The travel portion of the program will take us to a number of the most notable Holocaust sites on Polish soil, where we will also meet with scholars, historians and key figures in Poland today. There will also be time for excursions to introduce participants to some of Poland’s many cultural treasures and natural beauty, including time to explore the cities of Warsaw and Kraków.

Short orientation sessions each day will prepare participants for the day’s activities.

Program Itinerary

Dates Activities
June 1, 4, 8, 11, 15, 18 Classes at UMass Boston:
  • 1.5-hour (45-minute) classes on Mondays and Thursdays
June 21 Kraków: Morning Arrival at Kraków-Balice Airport
  • Immigration and customs formalities. Transfer to hotel.
  • Visit to and meet with a representative of the Jewish Community Center in Kraków
  • Group dinner in the Jewish Quarter, Kazimierz
June 22 Kraków:
  • Breakfast. Begin our exploration of Kraków
  • Rynek glówny is the largest medieval marketplace in Poland and is considered to be one of the finest urban designs of its kind
  • Brama Floriańska (Florian Gate)
  • Tour of Wawel Castle
  • Both lunch and dinner are independent
June 23 Auschwitz-Birkenau:
  • Breakfast. Depart for Oświęcim, Poland
  • Auschwitz-Birkenau is located in the Polish town of Oświęcim. It was here that the Nazis constructed the most infamous concentration and extermination camps in all of German-occupied Europe. Here, we will tour both Auschwitz I and Auschwitz II (Birkenau), where more than 1.1 million men, women and children lost their lives, and whose very name has become synonymous with the Holocaust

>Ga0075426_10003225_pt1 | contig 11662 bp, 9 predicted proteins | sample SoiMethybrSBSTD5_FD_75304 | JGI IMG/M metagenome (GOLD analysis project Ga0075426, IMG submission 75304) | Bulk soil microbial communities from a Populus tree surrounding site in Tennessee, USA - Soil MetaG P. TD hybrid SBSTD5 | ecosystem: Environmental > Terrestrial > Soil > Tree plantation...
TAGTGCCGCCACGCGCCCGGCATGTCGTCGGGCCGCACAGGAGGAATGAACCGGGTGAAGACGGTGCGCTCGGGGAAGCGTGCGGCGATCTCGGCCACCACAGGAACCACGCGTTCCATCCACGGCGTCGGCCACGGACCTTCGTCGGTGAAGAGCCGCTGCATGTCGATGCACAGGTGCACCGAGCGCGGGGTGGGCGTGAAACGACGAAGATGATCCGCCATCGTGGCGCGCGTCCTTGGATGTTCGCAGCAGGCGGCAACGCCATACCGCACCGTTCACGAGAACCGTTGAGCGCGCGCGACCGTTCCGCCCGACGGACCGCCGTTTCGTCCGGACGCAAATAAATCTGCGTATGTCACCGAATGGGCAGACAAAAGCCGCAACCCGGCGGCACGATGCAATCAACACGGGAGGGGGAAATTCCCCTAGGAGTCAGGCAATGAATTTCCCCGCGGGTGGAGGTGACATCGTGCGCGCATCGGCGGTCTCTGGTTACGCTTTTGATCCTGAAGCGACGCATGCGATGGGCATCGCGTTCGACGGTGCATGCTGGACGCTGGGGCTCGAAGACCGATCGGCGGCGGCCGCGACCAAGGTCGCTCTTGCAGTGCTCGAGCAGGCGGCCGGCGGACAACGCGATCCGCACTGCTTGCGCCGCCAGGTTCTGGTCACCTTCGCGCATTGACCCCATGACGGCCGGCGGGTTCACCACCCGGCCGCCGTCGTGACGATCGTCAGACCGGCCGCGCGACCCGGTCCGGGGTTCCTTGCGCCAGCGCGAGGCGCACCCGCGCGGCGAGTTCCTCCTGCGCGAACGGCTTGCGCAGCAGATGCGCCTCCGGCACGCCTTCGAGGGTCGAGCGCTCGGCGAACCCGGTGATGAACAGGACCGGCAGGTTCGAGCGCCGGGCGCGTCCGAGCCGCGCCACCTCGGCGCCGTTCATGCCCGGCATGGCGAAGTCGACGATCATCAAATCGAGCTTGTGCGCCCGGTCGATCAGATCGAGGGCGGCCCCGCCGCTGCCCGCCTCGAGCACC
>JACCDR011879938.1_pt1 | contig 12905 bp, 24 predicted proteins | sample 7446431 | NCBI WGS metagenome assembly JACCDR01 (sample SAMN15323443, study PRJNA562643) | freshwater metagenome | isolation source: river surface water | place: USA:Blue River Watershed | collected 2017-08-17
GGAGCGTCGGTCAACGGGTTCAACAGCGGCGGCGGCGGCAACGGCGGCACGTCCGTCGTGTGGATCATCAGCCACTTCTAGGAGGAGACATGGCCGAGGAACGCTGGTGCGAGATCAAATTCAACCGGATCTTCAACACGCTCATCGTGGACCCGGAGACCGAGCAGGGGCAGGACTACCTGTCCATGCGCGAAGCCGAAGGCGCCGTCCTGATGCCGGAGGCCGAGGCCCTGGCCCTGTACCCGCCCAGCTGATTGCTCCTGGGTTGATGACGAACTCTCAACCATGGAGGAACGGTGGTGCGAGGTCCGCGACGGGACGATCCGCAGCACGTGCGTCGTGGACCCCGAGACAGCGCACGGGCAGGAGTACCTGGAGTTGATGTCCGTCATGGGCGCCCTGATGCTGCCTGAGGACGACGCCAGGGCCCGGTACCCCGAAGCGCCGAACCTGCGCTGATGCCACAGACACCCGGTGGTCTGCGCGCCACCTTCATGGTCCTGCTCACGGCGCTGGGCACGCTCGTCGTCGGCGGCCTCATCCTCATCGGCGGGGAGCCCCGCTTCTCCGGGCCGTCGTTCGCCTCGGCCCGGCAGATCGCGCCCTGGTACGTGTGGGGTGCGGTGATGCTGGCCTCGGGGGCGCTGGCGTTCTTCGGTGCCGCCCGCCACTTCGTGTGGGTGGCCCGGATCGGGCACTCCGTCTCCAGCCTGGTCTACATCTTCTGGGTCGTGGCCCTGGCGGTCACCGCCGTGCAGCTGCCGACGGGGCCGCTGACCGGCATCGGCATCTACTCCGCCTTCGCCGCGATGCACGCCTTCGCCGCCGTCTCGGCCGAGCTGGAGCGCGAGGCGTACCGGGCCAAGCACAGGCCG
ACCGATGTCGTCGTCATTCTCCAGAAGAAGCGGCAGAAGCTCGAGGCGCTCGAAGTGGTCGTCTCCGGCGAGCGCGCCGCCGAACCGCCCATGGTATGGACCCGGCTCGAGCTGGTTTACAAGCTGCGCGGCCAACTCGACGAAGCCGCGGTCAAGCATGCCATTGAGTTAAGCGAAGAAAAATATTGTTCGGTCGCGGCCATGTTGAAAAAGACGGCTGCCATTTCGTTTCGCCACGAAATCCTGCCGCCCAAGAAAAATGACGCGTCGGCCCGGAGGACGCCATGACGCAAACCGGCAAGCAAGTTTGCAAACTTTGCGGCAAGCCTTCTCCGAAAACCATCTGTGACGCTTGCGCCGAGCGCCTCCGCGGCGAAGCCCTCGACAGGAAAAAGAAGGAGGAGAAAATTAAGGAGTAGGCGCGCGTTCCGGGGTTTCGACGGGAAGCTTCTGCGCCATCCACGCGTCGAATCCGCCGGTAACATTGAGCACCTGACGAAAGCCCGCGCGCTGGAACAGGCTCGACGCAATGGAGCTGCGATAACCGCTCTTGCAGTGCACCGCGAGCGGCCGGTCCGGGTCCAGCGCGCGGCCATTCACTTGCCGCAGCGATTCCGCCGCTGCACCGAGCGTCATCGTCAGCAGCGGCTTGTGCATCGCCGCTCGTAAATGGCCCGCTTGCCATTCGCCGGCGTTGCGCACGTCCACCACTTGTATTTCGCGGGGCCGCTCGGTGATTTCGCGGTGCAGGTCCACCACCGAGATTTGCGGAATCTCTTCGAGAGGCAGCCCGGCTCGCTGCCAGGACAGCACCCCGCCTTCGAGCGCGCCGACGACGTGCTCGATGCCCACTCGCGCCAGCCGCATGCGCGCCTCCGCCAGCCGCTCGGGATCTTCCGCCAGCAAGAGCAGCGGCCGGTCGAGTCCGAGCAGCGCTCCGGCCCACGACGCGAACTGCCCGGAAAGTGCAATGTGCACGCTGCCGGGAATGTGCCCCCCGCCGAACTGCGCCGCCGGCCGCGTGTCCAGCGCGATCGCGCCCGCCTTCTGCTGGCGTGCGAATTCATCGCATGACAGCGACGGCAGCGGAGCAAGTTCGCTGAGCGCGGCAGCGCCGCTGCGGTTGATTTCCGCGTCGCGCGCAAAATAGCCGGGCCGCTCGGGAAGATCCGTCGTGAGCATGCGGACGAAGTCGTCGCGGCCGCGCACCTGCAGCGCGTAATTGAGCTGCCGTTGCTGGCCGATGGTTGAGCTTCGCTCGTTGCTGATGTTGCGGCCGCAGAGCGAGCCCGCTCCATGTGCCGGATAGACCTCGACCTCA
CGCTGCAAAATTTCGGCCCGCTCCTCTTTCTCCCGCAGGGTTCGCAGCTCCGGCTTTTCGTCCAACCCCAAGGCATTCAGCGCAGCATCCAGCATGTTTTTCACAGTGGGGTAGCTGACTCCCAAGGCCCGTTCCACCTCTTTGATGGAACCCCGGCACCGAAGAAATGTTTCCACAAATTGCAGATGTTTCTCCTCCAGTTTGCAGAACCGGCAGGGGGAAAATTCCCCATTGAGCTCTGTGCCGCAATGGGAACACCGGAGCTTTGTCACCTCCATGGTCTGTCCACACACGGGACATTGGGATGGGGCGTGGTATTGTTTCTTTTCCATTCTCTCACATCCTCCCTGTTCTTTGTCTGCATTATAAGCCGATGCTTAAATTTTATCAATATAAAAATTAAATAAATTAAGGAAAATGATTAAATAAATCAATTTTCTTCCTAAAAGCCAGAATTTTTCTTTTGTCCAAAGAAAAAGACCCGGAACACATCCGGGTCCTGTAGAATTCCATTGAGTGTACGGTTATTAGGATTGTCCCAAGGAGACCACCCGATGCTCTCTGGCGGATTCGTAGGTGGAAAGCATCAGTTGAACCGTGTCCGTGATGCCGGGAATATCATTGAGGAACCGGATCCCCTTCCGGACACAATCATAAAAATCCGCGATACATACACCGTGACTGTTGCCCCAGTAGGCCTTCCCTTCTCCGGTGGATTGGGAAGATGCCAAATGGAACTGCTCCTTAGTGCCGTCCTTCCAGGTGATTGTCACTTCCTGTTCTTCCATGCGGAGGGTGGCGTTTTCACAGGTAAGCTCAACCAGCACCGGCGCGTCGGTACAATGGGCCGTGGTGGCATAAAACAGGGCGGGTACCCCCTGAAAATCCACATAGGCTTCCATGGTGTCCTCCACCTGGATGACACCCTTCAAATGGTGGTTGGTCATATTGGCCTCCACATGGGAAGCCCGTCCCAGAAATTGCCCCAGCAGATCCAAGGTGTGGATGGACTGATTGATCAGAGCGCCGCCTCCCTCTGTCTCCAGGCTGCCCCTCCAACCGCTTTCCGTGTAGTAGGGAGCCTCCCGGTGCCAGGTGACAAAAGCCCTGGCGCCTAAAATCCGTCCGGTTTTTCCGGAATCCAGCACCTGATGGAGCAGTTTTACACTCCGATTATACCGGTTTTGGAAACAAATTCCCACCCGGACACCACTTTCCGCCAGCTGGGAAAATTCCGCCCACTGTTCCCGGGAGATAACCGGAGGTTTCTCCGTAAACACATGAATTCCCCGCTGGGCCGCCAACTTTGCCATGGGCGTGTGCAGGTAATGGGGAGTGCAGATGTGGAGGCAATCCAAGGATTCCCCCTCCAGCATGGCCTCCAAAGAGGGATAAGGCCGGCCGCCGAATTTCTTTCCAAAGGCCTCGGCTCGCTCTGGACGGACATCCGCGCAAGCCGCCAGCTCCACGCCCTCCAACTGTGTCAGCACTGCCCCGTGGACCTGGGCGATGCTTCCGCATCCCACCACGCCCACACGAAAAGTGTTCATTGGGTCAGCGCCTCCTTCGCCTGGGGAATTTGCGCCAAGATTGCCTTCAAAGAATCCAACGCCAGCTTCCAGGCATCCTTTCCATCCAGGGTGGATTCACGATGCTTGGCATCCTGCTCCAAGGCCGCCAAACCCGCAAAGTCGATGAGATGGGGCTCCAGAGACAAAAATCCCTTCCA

• Visit the Auschwitz Jewish Center, located in the only surviving synagogue in Oświęcim
  • Independent lunch in Oświęcim
  • Group dinner at hotel to discuss our experience
June 24 Kraków-Warsaw:
  • Optional guided tour of the Medieval Underground Museum in the Kraków market square
  • Independent lunch
  • Depart for Warsaw in the late afternoon
  • Evening is free to stroll through the Old City (Stare miasto)
June 25 Warsaw:
  • Breakfast. Begin our tour of Warsaw’s Old Town
  • Old Town Square, completely demolished by the Nazis in World War II, was painstakingly rebuilt by the citizens of Warsaw
  • The short documentary film shown in the Historical Museum of Warsaw contains incredible footage of the destruction of this Warsaw district, as ordered and documented by Hitler, and the amazing reconstruction efforts initiated by the citizens of the city.